The Bentley 'Blue Train'
The ‘Blue Train’ Bentley Speed Six
Few cars embody the glamour, speed and power of the pre-war Bentley era better than the ‘Blue Train’ Bentley Speed Six. In this car Bentley Boy Woolf Barnato raced and beat the famous Train Blue northwards from the Côte d’Azur to Calais. His achievement was so exceptional that a 2015 re-run by Car Magazine in a Continental GT3-R only just managed to beat Barnato’s average speed set in 1930.
For years the Bentley that beat the Blue Train was thought to be a Speed Six coupé built by coachbuilders Gurney Nutting. The low roofline and 2+1 cockpit with a single ‘side-saddle’ rear seat gives it a lean, low and purposeful profile; this unique design was cited by Bentley’s design team as one of the inspirations for the modern-day Continental GT.
Yet there is a mystery about which Speed Six Barnato drove through France for his famous dare. Was it the Gurney Nutting, or his Mulliner-bodied saloon? Perhaps every legend has its secrets…
The driver and the dare
Woolf Barnato – heir to a vast fortune from the Kimberley diamond mines in South Africa – was the ultimate ‘Bentley Boy’. A brilliant sportsman, bon viveur and generous host, he became Chairman of Bentley Motors in 1926 when the company was struggling for capital. W.O Bentley considered him the best of all the team’s drivers, and Barnato’s 100% record at Le Mans – three wins in three starts – confirms WO’s judgement.
Barnato was at a dinner party on board a yacht near Cannes in March 1930 when the subject of racing the famous Blue Train came up, as both Rover and Alvis had recently beaten the train from St Raphael to Calais. Barnato wasn’t impressed, calling the achievement ‘no great shakes’. He wagered £200 that at the wheel of his Speed Six he could beat the train to Calais with ease.
Knowing how canny Barnato was, none of his companions would take the bet - so he resolved to do the run anyway, to prove his point. The next day at 5:45pm, as the Blue Train left the railway station at Cannes, Barnato and his companion, amateur golfer Dale Bourne, left the Carlton Bar in Cannes and set off in the Speed Six.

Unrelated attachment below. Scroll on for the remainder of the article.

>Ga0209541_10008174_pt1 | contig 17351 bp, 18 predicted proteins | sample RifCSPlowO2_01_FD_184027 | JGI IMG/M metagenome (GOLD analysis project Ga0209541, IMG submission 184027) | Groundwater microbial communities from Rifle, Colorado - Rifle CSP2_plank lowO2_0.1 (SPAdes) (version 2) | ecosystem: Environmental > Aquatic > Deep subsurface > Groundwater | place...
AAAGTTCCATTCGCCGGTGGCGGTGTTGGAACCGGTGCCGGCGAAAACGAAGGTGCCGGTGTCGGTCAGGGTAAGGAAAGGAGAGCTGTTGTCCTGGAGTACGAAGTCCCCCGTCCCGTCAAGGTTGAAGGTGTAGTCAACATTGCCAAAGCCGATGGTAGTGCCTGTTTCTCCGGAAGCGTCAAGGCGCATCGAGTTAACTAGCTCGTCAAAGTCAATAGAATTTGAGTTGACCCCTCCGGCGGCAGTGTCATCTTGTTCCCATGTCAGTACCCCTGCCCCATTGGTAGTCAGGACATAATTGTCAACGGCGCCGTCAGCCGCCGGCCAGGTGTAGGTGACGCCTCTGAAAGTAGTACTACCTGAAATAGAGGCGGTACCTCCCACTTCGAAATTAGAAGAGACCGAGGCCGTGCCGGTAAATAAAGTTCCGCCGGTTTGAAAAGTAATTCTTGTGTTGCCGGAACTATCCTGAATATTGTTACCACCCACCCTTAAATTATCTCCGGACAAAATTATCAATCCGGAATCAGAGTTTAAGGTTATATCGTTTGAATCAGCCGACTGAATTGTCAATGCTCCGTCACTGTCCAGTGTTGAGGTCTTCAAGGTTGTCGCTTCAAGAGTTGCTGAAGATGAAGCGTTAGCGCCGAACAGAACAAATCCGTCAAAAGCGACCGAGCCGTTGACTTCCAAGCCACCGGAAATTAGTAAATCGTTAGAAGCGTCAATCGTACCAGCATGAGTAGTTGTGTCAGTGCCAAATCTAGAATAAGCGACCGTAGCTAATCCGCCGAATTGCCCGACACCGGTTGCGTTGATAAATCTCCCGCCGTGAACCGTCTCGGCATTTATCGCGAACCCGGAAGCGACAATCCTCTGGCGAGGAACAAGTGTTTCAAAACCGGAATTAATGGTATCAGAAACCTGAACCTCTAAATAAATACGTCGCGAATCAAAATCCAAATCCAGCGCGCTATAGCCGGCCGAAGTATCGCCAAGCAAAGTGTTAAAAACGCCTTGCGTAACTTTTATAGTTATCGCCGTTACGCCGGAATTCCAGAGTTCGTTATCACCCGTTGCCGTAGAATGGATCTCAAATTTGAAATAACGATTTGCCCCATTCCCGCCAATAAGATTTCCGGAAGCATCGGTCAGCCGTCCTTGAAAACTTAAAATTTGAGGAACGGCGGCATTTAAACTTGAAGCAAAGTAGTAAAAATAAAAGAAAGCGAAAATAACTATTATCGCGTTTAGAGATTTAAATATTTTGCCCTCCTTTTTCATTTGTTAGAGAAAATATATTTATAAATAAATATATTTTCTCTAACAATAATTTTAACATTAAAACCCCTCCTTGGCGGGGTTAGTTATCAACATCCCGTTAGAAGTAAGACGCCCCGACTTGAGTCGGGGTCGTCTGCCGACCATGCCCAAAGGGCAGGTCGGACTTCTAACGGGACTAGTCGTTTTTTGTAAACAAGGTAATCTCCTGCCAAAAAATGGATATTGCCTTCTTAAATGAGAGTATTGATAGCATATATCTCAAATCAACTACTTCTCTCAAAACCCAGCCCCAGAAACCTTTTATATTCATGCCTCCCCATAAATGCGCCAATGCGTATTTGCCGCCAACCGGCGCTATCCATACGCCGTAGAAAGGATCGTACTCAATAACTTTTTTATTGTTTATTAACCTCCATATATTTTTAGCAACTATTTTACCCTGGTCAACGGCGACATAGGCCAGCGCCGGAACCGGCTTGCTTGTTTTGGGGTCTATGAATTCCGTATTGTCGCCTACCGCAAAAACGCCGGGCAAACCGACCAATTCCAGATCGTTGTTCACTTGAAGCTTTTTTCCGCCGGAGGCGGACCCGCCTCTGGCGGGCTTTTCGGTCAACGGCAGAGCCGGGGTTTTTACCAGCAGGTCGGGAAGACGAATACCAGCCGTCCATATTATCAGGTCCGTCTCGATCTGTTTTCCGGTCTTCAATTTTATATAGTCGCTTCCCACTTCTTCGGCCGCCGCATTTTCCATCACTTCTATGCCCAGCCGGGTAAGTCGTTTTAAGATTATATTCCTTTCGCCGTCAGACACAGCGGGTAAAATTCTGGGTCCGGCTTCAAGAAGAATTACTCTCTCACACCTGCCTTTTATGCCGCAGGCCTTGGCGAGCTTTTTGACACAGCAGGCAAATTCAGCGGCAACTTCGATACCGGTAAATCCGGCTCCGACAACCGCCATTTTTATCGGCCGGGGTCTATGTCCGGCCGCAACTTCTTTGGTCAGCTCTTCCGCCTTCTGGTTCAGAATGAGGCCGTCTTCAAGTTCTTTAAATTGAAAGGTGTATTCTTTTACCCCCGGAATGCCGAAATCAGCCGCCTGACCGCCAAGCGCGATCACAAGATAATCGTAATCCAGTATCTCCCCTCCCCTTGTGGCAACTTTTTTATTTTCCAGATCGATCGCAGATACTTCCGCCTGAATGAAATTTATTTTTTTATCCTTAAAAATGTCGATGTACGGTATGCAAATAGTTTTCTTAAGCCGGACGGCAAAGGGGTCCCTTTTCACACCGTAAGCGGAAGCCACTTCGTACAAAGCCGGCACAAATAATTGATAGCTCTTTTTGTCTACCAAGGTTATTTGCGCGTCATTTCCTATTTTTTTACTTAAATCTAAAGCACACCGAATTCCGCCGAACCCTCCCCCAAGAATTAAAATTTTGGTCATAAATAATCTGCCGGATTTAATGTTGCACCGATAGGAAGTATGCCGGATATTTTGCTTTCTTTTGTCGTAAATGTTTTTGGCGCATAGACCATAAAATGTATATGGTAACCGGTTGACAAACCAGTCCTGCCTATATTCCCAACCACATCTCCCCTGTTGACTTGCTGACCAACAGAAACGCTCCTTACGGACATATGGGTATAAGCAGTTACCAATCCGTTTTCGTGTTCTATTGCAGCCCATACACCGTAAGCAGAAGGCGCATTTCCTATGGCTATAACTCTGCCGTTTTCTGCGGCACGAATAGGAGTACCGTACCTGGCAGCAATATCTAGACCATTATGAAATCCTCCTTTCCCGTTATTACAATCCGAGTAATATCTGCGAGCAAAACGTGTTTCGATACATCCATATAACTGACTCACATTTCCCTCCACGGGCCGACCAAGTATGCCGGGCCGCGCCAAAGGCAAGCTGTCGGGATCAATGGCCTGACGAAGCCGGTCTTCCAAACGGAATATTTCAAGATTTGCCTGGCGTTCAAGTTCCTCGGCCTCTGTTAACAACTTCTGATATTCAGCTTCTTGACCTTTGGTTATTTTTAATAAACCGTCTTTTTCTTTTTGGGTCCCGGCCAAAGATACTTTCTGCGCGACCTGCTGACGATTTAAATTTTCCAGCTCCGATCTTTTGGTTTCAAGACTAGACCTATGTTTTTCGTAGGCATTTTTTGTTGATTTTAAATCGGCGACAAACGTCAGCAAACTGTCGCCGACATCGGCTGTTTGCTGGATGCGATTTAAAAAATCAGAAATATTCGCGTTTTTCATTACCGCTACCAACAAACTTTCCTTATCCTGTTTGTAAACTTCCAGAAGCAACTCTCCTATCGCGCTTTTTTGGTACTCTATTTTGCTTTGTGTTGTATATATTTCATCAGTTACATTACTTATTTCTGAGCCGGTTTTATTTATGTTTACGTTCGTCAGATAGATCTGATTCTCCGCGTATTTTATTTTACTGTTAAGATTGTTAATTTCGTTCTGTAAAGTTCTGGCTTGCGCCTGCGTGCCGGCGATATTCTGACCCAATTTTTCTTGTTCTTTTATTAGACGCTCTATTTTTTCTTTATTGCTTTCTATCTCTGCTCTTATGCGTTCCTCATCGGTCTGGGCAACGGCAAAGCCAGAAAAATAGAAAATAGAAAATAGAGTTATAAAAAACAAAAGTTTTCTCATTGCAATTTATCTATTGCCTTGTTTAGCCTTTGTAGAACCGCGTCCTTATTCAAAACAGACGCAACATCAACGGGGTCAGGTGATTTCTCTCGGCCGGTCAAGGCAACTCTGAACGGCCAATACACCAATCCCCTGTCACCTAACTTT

Rain, fog and punctures
During the 185 miles from Cannes to Lyon, the two men encountered heavy rain which slowed their progress. At around 4am, between Lyon and Paris, near Auxerre, the team lost time searching for their pre-arranged refuelling rendezvous. Despite this setback, some dense fog near Paris and a puncture which used their only spare tyre, Barnato and Bourne finally reached Calais at 10:30 in the morning. They had covered over 570 miles at an average speed of 43.43 mph, an impressive achievement on the dusty and rough roads of the time.
In London before the train reached Calais
Barnato had arrived in Calais so far ahead of the train that he decided to continue on to London. After crossing the Channel in a packet steamer, being waved through Customs and driving hard for almost 700 miles, Woolf Barnato parked his Speed Six outside the Conservative Club in St. James’ Street at 3.20pm. Just four minutes later the Blue Train arrived at the station in Calais.
Barnato had won his unofficial dare, although the French Motor Manufacturer’s Association fined Bentley Motors around £160 for racing on public roads and barred Bentley from the Paris Salon of 1930. Barnato claimed that he had raced as a private individual and not as the Chairman of Bentley…a claim that failed to convince the authorities.
Which Speed Six?
For many years it was believed that the Bentley Speed Six in which Woolf Barnato beat the Blue Train was a two-door coupé bodied by the coachbuilders Gurney Nutting. Certainly, the Bentley chairman did own the car; and it was the Gurney Nutting coupé that contemporary artist Terence Cuneo depicted in his famous painting of the duel.
But recently Bruce McCaw, current owner of the Gurney Nutting Speed Six, uncovered evidence that it may not have been finished until after the date of the drive. Some historians believe that Barnato, who owned a stable of Bentleys, raced the Blue Train in his Mulliner-bodied four-door Speed Six saloon, not the Gurney Nutting coupé.
To put the controversy to bed, Seattle-based collector McCaw traced the chassis and engine of Barnato’s Mulliner-bodied Speed Six, and also located the bodywork on a different Bentley chassis. He reunited the chassis with its original bodywork and showed the restored Mulliner Speed Six alongside his Gurney Nutting Speed Six at the Pebble Beach Concours d’Elegance in August 2003.
Bruce McCaw accepts that it was probably the Mulliner-bodied saloon that raced the Blue Train, although definitive proof may never be uncovered. But the Gurney Nutting Coupé is still widely known as the Blue Train Coupé, and it remains one of the most iconic car designs in Bentley history. It continues to inspire Bentley designers and will be celebrated in 2015, the 85th Anniversary of the original race.
Some 'Blue Train' facts and figures
• Gurney Nutting Speed Six Coupé a one-off design
• Powered by same 180bhp engine as the Le Mans winning Speed Sixes
• Interior fitted with a side-saddle single rear seat - and cocktail cabinet
• Achieved 43.43mph between Cannes and Calais on pre-war Routes Nationales
• Controversy over which Speed Six Barnato drove to win the bet
• Barnato and co-driver Bourne reached the Conservative Club four minutes before the Blue Train reached Paris
• Collector Bruce McCaw owns both ‘Blue Train’ Bentleys – the Gurney Nutting and the Mulliner cars
• Bentley was fined for ‘racing on public roads’ and barred from Paris Salon
Read about the Blue Train shown at Techno-Classica 2015 here.